is becoming very popular, and gains increased attention among the researchers and process engineers working in high power impulse magnetron sputtering in the Physical Vapour Deposition (PVD) coating industries.
in courtesy of Gencoa Ltd.
➡️Sequential operation of four or six cathodes (at least two) is showing evident improvement in the quality of deposited composite coatings like AlTiN or AlCrN, in particular.
in courtesy of Gencoa Ltd.
In this article, multiple cathodes refer to applying the power to pulse the discharge sequentially at the cathodes of same material composition one-after-the-other by giving a small-time interval of 20 - 50µs between each discharge pulses.
co-sputtering increases the deposition rate as the coatings thickness increases with the number of cathodes engaged in the deposition process.
However, more than the coating thicknesses the quality of material has wear resistance, negation of argon incorporation and maintaining metastable cubic phase also improve depend on how the transition from argon-rich plasma to metal-rich plasma is controlled.
In high power impulse magnetron sputtering repetitive pulses of voltage and current are applied either with long or small duration between the pulses.
The current pulse usually lags the voltage applied to the cathode by a significant time ranging from 20 µs to many 10s of microseconds depending on many parameters but crucially on the power supply and the target cathode material. For a reliable industrial quality power supply, the current time lag is almost constant jitters less than 0.5% of the delay time.
❓Why does this delay occur
The delay depends on the minimum breakdown voltage to the product of gas pressure and electrode distance.
Based on this basic concept, the delay in origin of current with respect to the voltage depends on two important factors:
Generation of seed electrons to appear in the electric field between electrodes and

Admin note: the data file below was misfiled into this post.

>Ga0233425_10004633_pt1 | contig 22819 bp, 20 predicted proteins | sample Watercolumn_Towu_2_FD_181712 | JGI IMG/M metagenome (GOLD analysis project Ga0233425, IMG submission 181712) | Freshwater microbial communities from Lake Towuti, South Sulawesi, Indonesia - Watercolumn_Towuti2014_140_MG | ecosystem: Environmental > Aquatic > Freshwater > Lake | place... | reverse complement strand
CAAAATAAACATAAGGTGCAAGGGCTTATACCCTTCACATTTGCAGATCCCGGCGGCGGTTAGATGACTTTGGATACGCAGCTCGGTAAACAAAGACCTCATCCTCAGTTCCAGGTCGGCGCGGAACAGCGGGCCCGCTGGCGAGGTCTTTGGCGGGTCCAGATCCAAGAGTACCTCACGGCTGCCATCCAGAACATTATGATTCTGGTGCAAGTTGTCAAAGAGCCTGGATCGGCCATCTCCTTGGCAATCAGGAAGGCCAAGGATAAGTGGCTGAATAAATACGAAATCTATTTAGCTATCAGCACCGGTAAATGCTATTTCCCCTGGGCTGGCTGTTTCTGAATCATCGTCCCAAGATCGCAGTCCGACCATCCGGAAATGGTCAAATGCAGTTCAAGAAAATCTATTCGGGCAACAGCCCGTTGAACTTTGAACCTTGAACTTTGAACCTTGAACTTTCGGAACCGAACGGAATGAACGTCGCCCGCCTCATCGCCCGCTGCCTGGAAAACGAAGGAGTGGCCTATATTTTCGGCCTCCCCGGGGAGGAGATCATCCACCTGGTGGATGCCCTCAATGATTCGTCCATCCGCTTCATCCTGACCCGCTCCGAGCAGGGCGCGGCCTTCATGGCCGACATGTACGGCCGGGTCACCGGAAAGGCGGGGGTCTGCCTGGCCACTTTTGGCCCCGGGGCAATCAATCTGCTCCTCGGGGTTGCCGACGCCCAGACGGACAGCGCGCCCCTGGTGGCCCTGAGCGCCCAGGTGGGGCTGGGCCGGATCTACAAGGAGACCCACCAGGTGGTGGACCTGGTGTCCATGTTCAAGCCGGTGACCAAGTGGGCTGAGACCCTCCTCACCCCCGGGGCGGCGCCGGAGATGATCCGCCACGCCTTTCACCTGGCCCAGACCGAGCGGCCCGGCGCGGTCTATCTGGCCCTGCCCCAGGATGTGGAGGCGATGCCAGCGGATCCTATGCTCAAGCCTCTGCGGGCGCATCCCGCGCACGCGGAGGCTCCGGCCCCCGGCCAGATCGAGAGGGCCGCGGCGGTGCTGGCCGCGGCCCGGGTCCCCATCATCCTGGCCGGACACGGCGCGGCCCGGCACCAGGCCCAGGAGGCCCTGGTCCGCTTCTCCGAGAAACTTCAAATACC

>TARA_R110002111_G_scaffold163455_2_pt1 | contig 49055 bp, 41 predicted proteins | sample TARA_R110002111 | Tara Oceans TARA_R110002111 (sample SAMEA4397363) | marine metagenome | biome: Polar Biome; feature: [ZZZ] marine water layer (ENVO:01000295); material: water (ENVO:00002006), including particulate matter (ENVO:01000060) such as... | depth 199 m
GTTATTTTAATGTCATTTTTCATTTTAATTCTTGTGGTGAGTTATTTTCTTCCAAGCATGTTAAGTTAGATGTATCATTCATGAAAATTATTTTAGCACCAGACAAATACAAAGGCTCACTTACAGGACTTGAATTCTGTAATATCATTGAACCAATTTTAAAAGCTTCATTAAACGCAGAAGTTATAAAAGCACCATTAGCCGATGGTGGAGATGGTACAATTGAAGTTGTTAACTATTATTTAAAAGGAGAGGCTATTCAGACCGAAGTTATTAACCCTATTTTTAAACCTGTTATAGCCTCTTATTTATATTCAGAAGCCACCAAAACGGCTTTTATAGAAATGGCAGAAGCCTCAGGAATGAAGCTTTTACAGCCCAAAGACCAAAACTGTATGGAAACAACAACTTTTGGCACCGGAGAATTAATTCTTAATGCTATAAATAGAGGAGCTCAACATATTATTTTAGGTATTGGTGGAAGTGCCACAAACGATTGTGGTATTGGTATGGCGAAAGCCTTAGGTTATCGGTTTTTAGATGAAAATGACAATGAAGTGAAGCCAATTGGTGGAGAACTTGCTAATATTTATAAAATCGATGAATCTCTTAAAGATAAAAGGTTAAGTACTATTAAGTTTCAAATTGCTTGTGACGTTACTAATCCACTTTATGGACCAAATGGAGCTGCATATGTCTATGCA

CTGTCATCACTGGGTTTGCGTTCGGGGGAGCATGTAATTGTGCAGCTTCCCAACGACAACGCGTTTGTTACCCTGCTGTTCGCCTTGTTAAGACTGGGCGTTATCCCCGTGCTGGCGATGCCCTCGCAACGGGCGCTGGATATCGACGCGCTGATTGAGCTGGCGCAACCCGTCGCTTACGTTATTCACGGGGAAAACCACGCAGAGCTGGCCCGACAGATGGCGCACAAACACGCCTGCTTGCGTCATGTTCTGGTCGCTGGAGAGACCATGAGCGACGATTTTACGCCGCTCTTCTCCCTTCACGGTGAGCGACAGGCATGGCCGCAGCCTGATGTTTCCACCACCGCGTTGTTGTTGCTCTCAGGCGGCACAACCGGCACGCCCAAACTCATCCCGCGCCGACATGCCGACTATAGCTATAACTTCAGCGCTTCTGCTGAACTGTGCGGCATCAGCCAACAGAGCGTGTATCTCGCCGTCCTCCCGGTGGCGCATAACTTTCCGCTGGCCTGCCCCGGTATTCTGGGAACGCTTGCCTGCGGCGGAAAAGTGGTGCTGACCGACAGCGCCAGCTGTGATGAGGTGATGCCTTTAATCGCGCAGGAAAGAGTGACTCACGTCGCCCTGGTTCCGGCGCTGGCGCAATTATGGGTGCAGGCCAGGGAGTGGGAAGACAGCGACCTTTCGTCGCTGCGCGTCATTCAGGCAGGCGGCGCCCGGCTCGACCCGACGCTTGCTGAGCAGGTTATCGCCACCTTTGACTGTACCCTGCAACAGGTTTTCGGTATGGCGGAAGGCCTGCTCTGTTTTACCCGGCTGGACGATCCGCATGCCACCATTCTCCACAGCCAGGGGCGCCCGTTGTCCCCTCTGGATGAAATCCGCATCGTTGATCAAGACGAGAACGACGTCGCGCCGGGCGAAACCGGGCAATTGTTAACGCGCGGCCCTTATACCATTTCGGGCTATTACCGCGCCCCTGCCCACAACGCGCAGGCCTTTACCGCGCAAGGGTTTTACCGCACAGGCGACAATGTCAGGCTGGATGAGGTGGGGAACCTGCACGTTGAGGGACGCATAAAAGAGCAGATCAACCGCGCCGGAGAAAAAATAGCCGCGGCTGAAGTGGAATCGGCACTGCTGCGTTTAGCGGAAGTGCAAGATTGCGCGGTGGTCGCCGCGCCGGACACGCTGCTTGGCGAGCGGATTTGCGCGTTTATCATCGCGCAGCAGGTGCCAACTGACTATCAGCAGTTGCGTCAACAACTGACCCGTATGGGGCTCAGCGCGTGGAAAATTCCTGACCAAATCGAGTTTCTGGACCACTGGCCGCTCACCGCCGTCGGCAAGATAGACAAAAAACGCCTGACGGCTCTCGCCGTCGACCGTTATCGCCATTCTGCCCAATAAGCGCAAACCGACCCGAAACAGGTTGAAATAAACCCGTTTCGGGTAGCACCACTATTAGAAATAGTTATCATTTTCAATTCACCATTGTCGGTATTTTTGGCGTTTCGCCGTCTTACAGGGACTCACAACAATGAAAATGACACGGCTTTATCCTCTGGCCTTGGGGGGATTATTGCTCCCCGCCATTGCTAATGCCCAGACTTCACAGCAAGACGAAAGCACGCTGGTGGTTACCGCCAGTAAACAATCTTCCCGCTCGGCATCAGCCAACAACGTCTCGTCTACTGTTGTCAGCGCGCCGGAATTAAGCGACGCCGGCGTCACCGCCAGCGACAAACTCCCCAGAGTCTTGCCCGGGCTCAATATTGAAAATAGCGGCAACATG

the time required to develop a complete stable discharge from those initial electrons
Using multi-cathode HiPIMS with a shorter time gap between the pulses triggering the adjacent cathodes sequentially allows to utilize the left-over electrons from the previous discharge to use as seed electrons to develop the discharge for the subsequent pulse.
In this case, the discharge on the cathode is developed too quickly and the argon-rich to metal-rich transition takes place within 20 µs.
The shortened argon rich regime helps to minimize the argon content in the HiPIMS deposited coatings while the process being operated at much higher pressure (4-5 µbar). Owing to the decreased argon ion peening, the energy window of impacting ions narrows, and the elastic property of the coatings increases (becomes less brittle).
the success of multi-cathode HiPIMS technology has been proven evidently in the coating process of AlTiN and AlCrN.
➡️Higher number of cathodes result in higher wear resistance (H/E).
This is a very interesting result.
HiPIMS community know that how much benefits the coatings of composite material such as AlTiN or AlCrN are improved when the bias pulses are synchronized with respect to the cathode pulses to minimize the energetic impact of argon ions on the substrate material.
Aluminum Chromium AlCr 80:20 at%
Aluminum Titanium AlTi 70:30 at%
Swift transition from argon-rich plasma to the metal-rich plasma is also one of the best ways to the energetic impact of argon ions on the substrate.